The COVID-19 pandemic resulted in academic institutions adopting new strategies such as video-conferencing tools and digital-teaching resources to enrich online learning experiences. 97% of college students say their schools had switched to online learning, however, the increased use of technology to support learning means that more personal data about students is being collected. This has brought to light issues of privacy such as what student data is being collected and how it’s being used.
This blog outlines why we have to prioritize student privacy and what academic institutions can do to alleviate such concerns.
What Is Student Data?
Student data is, in essence, any information about an individual student that’s collected and stored by colleges, universities, technology providers, and other stakeholders. It can include high-level academic and disciplinary records, age, or location. It could also be granular details—things like how long a particular student took to perform a task—gathered by apps, websites, and other online services.
Are Students Concerned About Privacy?
A study published by the National Association of Student Personnel Administrators and the think tank New America asked students if they were comfortable with colleges collecting their data. It revealed that students largely trust their institutions to keep their data safe, especially through known and branded institutional apps.
At the same time, the research also showed that many could be apprehensive about third-party tools and how they handle and manage sensitive data. That’s why it’s more important than ever that academic institutions choose reliable, secure technologies that can keep student data safe and easily blend into their existing ecosystem.
How Can Colleges and Universities Limit Privacy Issues?
A strategic and tactical approach to privacy can help academic institutions prioritize their security strategies to safeguard student data, institutional data, and resources. This requires the combined efforts of educators, administrators, and technology partners to do the following:
1. Build Awareness About the Importance of Privacy
Creating a culture of data privacy starts by integrating privacy considerations with regular activities. This can be done by providing faculty and staff with training focusing on:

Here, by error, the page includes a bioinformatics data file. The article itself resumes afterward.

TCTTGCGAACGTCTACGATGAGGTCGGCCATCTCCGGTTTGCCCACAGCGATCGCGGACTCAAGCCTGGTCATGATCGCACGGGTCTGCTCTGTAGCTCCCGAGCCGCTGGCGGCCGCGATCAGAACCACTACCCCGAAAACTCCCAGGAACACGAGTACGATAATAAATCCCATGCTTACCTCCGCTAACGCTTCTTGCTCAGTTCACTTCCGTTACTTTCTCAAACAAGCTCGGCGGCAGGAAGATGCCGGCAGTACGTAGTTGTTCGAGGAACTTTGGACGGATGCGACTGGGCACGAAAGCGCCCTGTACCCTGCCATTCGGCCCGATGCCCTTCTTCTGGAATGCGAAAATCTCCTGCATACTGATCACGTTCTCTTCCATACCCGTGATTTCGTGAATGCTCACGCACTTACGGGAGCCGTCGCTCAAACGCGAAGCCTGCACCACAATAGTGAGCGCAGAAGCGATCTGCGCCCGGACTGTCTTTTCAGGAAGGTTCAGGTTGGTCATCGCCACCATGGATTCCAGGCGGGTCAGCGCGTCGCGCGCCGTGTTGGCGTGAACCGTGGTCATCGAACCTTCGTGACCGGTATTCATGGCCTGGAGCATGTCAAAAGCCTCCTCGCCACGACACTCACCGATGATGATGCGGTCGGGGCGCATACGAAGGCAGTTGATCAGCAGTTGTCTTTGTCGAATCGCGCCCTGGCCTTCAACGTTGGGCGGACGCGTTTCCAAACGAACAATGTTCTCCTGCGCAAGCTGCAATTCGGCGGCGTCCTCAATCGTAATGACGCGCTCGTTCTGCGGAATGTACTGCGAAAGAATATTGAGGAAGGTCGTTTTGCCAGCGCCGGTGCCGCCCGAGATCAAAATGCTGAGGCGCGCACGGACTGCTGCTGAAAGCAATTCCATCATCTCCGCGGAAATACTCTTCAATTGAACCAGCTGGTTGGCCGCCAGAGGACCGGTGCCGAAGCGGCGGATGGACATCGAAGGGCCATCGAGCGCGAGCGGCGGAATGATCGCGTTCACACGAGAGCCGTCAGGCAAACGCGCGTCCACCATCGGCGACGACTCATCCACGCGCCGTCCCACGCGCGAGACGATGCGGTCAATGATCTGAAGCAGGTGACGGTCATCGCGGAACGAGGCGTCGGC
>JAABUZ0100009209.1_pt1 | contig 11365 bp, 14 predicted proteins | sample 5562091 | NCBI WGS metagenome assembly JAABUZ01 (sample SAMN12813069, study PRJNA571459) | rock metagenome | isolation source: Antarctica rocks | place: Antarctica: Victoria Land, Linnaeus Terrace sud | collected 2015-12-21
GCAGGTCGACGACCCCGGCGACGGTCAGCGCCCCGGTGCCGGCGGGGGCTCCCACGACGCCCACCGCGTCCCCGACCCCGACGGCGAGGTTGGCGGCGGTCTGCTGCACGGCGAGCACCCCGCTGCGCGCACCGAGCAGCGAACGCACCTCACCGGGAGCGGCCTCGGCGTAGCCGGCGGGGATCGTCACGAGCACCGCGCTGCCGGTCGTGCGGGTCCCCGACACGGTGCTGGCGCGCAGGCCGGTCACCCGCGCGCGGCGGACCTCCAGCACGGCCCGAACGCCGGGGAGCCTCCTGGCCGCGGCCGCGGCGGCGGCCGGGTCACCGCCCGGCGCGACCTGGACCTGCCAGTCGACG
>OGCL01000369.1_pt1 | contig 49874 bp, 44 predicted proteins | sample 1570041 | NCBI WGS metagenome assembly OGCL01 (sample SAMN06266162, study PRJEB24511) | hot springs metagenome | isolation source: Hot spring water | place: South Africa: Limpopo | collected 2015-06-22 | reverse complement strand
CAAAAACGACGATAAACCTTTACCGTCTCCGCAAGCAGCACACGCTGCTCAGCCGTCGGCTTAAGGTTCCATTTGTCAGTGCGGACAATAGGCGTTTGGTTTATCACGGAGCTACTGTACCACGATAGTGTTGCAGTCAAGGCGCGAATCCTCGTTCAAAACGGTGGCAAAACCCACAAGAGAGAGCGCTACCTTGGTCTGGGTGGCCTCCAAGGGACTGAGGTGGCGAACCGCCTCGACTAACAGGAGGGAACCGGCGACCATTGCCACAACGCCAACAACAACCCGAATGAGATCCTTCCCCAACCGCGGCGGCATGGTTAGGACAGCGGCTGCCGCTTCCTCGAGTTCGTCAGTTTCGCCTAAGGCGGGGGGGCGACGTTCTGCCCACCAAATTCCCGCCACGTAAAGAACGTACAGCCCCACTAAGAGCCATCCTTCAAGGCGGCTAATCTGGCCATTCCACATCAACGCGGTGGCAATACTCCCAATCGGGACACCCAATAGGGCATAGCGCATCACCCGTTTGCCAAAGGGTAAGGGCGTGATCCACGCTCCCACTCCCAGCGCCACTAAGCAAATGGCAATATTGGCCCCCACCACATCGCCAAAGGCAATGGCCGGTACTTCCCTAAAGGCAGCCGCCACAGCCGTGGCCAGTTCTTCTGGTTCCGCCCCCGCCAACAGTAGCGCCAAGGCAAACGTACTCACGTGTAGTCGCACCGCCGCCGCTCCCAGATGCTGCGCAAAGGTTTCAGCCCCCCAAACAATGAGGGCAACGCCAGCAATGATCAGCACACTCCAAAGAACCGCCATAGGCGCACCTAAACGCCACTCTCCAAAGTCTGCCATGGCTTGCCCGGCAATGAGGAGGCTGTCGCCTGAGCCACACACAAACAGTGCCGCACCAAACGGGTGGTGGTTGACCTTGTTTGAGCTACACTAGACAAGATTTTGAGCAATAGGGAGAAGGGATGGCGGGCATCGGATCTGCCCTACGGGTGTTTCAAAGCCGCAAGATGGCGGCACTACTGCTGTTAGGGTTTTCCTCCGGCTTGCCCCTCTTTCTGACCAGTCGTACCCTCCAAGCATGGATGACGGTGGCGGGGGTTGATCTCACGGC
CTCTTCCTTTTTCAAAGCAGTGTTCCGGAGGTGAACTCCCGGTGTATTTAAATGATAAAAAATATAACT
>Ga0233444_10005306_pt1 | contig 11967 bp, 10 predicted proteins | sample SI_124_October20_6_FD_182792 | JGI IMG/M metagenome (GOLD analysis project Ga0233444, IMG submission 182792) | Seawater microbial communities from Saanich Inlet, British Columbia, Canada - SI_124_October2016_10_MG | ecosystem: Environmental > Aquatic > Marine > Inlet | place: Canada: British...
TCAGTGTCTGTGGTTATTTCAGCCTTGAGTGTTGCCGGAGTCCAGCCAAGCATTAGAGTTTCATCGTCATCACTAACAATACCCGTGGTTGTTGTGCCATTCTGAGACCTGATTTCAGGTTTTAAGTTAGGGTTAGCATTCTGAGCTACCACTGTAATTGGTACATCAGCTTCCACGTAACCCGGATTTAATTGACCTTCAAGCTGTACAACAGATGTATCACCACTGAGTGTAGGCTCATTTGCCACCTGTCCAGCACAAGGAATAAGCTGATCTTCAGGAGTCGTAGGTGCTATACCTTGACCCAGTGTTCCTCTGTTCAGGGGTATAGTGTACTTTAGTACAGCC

- The significance of balancing innovations in learning with privacy and security responsibilities.
- The key elements necessary to complete a privacy assessment for technology in education.
- The legal obligation to complete accessibility training in order to provide reasonable accommodations that promote equity for all learners.
Building awareness about the importance of privacy and security will allow staff to protect academic, student, and personal data.
2. Create a Technology Vetting Process
Educators have their own innovative strategies for delivering their courses online such as integrating digital online tools, apps, and resources to teach their students. Each of these tools has different privacy laws regarding how data is collected, used, and shared. That’s why academic institutions need to have a rigorous process in place for vetting third-party platform providers, so they can be confident each vendor’s approach to security and safety is as stringent as their own.
To do this, colleges and universities should be asking critical questions such as:
- Is this vendor aware of and certified in best practices of what to do with the information?
- Is the entire company trained in compliance and security?
- Is the company compliant with standards like FERPA (the Family Educational Rights and Privacy Act) and GDPR (the General Data Protection Regulation 2016/679)?
When it comes to educational technology, academic institutions not only need to trust the tools they integrate to keep student data safe, but they also need to trust the company that creates and deploys the online tools.
3. Implement Policy
Colleges and universities can also safeguard student data by implementing privacy policies. For example, academic institutions can work with their learning management system (LMS) vendor to develop learning tools interoperability (LTI) processes for integrating additional online applications into the educational system.
This means that if an educator wants to include a specific learning technology—such as homework tools, grading tools, video tools, and subject-specific tools—they would have to put in a request to an administrator. If this request meets the academic institution’s and the LMS’s privacy policies, it would then be approved by the administrator and integrated into the course shell. This process helps make sure that only secure third-party resources are used.
The privacy and security of student personal data is critical to creating a protected learning environment for students. For that reason, colleges and universities need to take proactive steps to address privacy gaps in their online learning models. This begins by collaborating with technology vendors that support that concept—where you get to choose what they can and cannot do with student data.
Visit Our Privacy Center
Student privacy and online security issues aren’t new. Rather, these issues are occurring on a larger scale as academic institutions move more of their education online. As educational technology continues to develop, the questions and concerns that were raised during the pandemic will continue to be part of the conversation. That’s why we must focus on enacting security practices that not only empower students but also keep them safe throughout their learning journey.
Visit our privacy center to learn about our approach to data privacy within D2L Brightspace.